I ran across another article recently that put a name to what I and many others are feeling that goes beyond grief, Quarantine Fatigue. I might also call it Pandemic Fatigue. It is a weariness that goes to the bone. Quarantine Fatigue is more about “exhaustion and waning discipline surrounding the restrictions to daily life needed to prevent the spread of the coronavirus.” As more and more places open up and more and more people go out, staying home and isolated is going to get more and more wearisome. And yet, that is what many of us will do to protect loved ones we live with and/or ourselves. Pandemic Fatigue to me is wanting to hear something on the news that doesn’t have to do with COVID-19. Wanting to have a conversation with friends that doesn’t eventually get around to COVID-19, or masks, or social distancing. Have you been experiencing either or both of these kinds of fatigue?
Thinking about the grief and the fatigue led me hear the voice of Jesus in my ear. A gentle but steady and strong voice saying ‘come to me, you who is weary. Come to me you who is carrying some heavy burdens. Come here and I will give you rest. Here, beside me, you will find rest for your body, your heart, your soul and your mind.’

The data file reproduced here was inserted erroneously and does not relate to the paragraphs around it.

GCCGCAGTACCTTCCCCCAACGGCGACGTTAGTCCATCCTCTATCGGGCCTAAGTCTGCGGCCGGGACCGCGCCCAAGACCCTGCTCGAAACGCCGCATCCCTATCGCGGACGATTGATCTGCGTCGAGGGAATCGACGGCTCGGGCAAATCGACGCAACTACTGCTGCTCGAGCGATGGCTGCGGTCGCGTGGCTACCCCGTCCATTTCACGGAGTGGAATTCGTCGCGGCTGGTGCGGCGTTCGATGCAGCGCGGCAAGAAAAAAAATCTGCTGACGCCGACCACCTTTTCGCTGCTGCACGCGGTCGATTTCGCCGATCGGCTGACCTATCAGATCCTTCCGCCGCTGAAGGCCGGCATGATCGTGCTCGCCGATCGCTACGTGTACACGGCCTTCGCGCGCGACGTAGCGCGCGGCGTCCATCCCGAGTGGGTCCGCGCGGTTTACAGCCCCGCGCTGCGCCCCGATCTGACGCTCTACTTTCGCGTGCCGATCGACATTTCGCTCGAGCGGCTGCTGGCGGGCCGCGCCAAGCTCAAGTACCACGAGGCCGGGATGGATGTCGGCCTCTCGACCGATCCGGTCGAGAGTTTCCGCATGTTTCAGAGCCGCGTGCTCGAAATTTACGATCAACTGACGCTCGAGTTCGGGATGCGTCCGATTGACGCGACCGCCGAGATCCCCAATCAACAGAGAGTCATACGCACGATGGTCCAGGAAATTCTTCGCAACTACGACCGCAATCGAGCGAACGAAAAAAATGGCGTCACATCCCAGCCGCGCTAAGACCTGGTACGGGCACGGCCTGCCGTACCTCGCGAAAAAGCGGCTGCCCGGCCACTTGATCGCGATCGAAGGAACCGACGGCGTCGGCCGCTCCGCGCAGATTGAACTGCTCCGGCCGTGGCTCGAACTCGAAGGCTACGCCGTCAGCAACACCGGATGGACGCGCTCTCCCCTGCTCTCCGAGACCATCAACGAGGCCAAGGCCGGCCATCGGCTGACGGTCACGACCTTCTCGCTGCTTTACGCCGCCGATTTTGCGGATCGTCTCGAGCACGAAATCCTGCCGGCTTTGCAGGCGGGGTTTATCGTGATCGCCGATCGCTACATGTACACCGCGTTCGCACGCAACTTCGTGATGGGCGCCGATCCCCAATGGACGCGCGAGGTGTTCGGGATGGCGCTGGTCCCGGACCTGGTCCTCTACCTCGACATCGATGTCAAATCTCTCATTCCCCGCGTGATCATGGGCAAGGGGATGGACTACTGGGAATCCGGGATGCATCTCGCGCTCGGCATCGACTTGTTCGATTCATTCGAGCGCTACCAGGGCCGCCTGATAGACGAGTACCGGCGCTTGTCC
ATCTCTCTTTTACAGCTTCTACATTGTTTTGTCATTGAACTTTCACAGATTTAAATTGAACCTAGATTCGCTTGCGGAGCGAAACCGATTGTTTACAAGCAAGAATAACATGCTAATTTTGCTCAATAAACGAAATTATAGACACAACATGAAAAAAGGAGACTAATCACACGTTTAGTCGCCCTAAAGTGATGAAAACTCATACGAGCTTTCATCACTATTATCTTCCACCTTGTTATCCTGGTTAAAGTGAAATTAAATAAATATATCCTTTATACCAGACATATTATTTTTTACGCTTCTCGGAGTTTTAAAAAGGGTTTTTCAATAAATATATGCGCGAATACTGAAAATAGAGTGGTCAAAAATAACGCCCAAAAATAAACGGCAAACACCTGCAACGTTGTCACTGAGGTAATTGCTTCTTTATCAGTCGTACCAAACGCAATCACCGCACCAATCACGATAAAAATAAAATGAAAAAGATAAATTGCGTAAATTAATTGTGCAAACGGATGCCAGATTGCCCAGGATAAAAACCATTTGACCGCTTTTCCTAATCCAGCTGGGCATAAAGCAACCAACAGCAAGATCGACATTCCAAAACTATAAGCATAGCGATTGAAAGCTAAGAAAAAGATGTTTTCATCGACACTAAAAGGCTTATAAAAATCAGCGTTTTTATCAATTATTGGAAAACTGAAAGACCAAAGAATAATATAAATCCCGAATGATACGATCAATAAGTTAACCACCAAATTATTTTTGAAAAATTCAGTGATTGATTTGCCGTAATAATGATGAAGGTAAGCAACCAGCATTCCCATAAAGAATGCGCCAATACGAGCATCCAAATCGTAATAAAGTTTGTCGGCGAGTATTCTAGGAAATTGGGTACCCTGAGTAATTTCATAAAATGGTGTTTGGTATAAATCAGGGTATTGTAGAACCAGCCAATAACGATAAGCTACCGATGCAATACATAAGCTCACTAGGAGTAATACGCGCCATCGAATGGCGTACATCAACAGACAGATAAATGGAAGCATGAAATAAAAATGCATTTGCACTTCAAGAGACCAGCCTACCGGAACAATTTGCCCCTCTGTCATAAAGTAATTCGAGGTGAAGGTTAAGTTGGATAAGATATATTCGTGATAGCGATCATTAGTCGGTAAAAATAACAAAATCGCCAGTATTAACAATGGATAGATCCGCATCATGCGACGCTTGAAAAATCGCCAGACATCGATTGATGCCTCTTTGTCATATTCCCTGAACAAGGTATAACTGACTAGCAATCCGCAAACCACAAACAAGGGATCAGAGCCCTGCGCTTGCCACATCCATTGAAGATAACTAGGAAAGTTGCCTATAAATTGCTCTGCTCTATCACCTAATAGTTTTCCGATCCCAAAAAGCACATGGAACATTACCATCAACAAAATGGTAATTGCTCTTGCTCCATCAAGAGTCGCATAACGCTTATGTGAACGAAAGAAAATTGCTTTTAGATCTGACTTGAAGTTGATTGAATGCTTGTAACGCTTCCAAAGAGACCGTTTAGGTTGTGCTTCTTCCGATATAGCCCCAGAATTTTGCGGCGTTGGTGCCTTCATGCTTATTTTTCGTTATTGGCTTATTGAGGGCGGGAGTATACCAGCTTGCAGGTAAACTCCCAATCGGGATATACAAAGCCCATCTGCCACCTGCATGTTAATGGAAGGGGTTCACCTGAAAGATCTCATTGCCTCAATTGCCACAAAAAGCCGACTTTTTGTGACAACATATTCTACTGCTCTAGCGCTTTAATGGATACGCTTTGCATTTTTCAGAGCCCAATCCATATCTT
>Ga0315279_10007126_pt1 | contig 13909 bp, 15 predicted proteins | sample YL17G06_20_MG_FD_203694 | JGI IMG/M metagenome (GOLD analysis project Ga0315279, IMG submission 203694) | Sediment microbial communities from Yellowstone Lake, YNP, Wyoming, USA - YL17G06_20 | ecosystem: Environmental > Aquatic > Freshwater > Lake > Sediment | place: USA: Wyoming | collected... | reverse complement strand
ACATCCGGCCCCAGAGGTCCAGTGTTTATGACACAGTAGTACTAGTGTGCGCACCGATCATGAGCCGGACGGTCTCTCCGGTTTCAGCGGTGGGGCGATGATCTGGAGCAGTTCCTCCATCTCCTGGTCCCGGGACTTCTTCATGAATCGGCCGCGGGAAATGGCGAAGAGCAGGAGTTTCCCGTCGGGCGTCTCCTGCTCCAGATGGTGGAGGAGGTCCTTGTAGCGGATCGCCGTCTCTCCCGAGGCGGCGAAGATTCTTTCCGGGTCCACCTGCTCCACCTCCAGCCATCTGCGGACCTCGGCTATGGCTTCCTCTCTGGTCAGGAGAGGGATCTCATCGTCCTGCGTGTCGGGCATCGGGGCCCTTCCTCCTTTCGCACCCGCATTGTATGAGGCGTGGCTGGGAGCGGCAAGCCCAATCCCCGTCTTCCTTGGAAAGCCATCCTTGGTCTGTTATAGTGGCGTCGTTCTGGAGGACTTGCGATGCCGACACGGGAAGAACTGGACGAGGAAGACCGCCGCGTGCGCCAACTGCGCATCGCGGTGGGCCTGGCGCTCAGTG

I am thankful for Jesus who understands the weariness of the situation. Who understands the fear, the grief, the worry, the sadness, the fatigue of what we have all been going through these past couple of months. I am thankful for Jesus who is walking it all with me. I am thankful for meditative music, like that of John Michael Talbot, which calms my mind and soul. I’m thankful for the Psalms which speak of lament, sorrow and joy. I am thankful for my books on Celtic Spirituality which help my mind center of God instead of staying stuck going around and around in that gerbil wheel.
I am also thankful for a God who has been helping me see some of the blessings that have been coming out of this whole situation. The Zoom Happy Hours with my husband’s children and some of the grandchildren. Out of state friends who can join two of the book studies I am in because it is on Zoom. Unscheduled time read and cross stitch. Getting odd chores done around the house that feel good to cross off of my ‘someday list’. What are some of the blessings that you have experienced amidst the grief and fatigue of life under COVID-19?